Indigenous Languages & Education Conference 
Northern Arizona University, Flagstaff, AZ, USA, June 2-4, 2013 


Northern Arizona University's College of Education held the 20th annual Stabilizing Indigenous Languages Symposium and the 4th American Indian / Indigenous Teacher Education Conference on June 2-4, 2013 at its High Country Conference Center. This combined conference for community, preschool, K-12, college, and university educators and language activists was designed through panels, workshops, and papers to share ideas for improving the lives and education of Indigenous children. Drs. Joseph Martin and W. Sakiestewa Gilbert, who have been long involved in working to improve Indian education, co-chaired the conference. Northern Arizona University's College of Education has worked with Indian Nations to improve the education of American Indian students for decades. Northern Arizona University has hosted a variety of American Indian teacher and administrative preparation programs, including the well received Learn In Beauty program, and published a number of monographs, including Honoring Our Heritage: Culturally Appropriate Approaches for Teaching Indigenous Students and Honoring Our Children: Culturally Appropriate Approaches for Teaching Indigenous Students.

Goals of the Conference

Conference Program 5/27/13 PDF File
For more information contact Joseph Martin, Conference Co-Chair or Jon Reyhner (Jon.Reyhner@nau.edu), Conference Coordinator

Keynote Speakers

Researching Indigenous Language Revitalization
Mary Hermes

Mary Hermes Picture

Dr. Mary Hermes has been involved with language and culture based curriculum for the past 15 years. An Associate professor of Curriculum and Instruction at the University of Minnesota Twin Cities, she teaches in the Second Languages & Cultures and Culture & Teaching programs. She is Principle Investigator on the "Ojibwe Movies" grant project and the National Science Foundation's Endangered Language Project, "Documenting Ojibwe Conversation." In her spare time she directs the non-profit Grassroots Indigenous Multimedia, which provides pedagogy and technology for revitalization. She lives in Hayward, Wisconsin and the Twin Cities with her Naabem and two children. She was one of several co-founders of the Waadokodaading Ojibwe immersion school in Hayward, Wisconsin and is a second language learner and speaker of Ojibwemowin.

Preparing Culturally Sensitive and Knowledgeable Teachers for Indigenous Language Immersion and Other Schools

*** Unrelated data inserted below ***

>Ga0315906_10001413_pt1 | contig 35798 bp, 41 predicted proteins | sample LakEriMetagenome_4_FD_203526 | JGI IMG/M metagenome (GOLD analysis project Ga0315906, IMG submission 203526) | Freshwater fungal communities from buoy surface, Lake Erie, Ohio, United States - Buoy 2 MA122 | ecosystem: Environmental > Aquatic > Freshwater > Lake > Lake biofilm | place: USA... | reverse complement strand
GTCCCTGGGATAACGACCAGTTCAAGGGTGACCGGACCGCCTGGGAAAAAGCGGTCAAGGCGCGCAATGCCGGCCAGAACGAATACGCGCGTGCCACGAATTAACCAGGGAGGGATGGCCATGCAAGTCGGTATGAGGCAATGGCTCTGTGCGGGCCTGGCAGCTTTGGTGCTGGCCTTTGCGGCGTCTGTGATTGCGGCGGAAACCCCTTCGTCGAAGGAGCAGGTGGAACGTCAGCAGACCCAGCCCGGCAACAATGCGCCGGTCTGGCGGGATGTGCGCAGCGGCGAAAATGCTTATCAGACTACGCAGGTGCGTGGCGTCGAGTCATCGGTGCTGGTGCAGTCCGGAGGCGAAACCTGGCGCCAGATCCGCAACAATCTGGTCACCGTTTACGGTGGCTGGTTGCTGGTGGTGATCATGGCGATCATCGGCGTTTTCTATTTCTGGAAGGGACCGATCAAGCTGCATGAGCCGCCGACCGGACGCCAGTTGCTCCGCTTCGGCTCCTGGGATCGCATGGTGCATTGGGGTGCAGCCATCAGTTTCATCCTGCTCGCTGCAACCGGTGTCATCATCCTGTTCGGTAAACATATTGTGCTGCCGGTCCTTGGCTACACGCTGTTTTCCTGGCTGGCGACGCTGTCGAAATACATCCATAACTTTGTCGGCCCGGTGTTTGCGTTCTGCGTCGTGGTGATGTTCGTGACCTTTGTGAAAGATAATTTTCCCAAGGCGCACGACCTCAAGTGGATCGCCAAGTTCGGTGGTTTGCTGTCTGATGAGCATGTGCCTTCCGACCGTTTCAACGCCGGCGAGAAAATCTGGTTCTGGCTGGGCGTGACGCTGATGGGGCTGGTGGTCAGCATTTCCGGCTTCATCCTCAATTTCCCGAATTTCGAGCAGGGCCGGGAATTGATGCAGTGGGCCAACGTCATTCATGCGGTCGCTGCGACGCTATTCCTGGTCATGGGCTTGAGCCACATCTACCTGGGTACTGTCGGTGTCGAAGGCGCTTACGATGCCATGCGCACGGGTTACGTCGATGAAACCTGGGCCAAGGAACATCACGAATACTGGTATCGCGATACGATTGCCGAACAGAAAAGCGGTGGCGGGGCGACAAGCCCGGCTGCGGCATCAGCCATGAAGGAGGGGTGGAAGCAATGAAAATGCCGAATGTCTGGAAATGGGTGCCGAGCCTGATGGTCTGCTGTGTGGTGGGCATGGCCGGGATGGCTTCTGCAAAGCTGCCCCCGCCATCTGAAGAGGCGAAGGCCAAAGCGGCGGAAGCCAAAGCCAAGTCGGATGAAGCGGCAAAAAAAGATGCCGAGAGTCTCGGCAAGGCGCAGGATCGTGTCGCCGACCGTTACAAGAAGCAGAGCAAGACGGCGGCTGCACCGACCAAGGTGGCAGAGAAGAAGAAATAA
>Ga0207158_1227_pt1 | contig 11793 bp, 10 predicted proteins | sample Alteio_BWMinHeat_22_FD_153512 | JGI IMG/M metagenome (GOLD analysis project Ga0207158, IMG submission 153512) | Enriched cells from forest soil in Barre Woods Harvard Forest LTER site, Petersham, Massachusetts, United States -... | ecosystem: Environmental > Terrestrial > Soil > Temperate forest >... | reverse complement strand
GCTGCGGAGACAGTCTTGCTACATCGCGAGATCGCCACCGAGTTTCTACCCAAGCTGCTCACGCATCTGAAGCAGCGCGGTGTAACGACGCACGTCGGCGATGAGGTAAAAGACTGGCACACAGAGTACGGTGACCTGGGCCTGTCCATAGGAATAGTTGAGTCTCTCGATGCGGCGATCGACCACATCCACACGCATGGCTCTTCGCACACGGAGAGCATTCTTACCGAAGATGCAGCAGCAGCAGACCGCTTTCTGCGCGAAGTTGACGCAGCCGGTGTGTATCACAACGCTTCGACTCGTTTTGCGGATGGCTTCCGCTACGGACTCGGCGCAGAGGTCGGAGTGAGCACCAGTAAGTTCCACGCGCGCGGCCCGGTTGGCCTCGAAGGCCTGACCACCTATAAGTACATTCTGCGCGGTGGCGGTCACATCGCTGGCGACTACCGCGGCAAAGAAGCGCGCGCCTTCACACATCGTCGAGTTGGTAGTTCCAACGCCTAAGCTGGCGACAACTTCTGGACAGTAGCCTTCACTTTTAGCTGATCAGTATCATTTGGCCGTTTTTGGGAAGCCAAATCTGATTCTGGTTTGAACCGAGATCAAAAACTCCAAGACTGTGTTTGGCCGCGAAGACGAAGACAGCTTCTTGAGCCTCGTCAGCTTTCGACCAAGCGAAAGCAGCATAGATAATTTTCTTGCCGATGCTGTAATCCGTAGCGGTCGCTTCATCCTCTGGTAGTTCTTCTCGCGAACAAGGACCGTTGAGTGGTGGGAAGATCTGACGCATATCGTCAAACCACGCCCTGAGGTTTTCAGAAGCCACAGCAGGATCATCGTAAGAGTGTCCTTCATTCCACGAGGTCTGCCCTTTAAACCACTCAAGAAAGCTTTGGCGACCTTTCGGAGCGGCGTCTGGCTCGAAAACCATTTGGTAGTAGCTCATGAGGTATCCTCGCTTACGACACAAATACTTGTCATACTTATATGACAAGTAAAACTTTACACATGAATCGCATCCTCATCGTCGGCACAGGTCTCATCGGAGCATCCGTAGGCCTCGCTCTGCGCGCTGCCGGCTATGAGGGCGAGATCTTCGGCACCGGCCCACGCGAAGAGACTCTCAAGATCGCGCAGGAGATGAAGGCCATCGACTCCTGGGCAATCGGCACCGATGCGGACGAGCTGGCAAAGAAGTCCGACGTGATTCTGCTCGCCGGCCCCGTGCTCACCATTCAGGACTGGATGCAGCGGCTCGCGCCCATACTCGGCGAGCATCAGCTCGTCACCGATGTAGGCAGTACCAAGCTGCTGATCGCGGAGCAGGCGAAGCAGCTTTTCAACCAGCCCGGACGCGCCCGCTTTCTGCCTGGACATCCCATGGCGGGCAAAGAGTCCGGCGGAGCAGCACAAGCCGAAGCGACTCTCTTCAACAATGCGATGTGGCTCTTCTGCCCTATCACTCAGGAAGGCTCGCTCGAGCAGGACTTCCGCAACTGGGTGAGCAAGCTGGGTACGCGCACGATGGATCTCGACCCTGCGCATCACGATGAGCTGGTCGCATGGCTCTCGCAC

Keiki Kawai'ae'a

Keiki Picture

Dr. Keiki Kawai'ae'a resides in Keaukaha on Hawai'i island. She currently serves as the Director of Ka Haka 'Ula o Ke elikolani College of Hawaiian Language at the University of Hawai'i Hilo campus. Keiki is one of the pioneering families of the Hawaiian immersion education movement and mauli ola education P-20. Her professional experience includes the K-12 classroom, curriculum and program development, teacher preparation and professional development. Keiki has been instrumental in the development of the Na Honua Mauli Ola Hawaiian guidelines and cultural pathways and the Moenaha culture-based curriculum design and instructional method. She has been an invited speaker at national and international gatherings addressing Indigenous education, language and culture revitalization and native teacher education. Keiki has received several honors for her work in Hawaiian education including the National Indian Education Association Educator of the Year, the Chancellor's Award for Excellence and Innovation and the Ipu Ka'eo Native Hawaiian Education Award. She is a published author on Hawaiian education, language revitalization and has written numerous children's books and songs.
What Are the Challenges and Rewards of Starting a Tribal School
Rick St. Germaine

Rick St. Germaine Picture

Dr. Rick St. Germaine, a life time NIEA member, was awarded the NIEA's National Indian Educator of the Year award at the 2012 Oklahoma City conference. He is known for his ground-paving work in American Indian charter school development, school improvement, youth leadership professional development, and classroom behavior management training. With 43 years of service in Indian education and over twelve years of experience in elected tribal government leadership, Dr. St. Germaine recently retired from the University of Wisconsin -- Eau Claire after 23 years as professor of education and professor of history. He also serves as member of the school board of the STAR School, a Navajo charter school located near Flagstaff, Arizona. Dr. St Germaine received his PhD from Arizona State University.

Panel Presentation

Progress and Challenges Implementing Common Core Standards

Panel: Debora Norris, Deputy Associate of Native American Education, Arizona Department of Education; Dr. Harold Begay, Superintendent, Tuba City Unified School District, AZ; Dr. Harry Martin, Superintendent, Kayenta Unified School District, AZ; Gloria Hale-Showalter, Associate Superintendent, Navajo BIE Schools, AZ; Joan Gilmore, Principal, Los Alamitos Middle School, Grants-Cibola School District, Grants, NM; Dr. Pamela Powell, Chair, NAU Department of Teaching & Learning.

The major work of implementing the common core standards takes place after the standards have been adopted, as schools tackle complementary changes in curriculum, assessment, professional development, and other areas. This panel will discuss changes in policies and practices for elementary and secondary education as part of their approach to implementing the common core standards including related changes in assessment, curriculum materials, instructional practices, and providing professional development to teachers and principals working with American Indian students.


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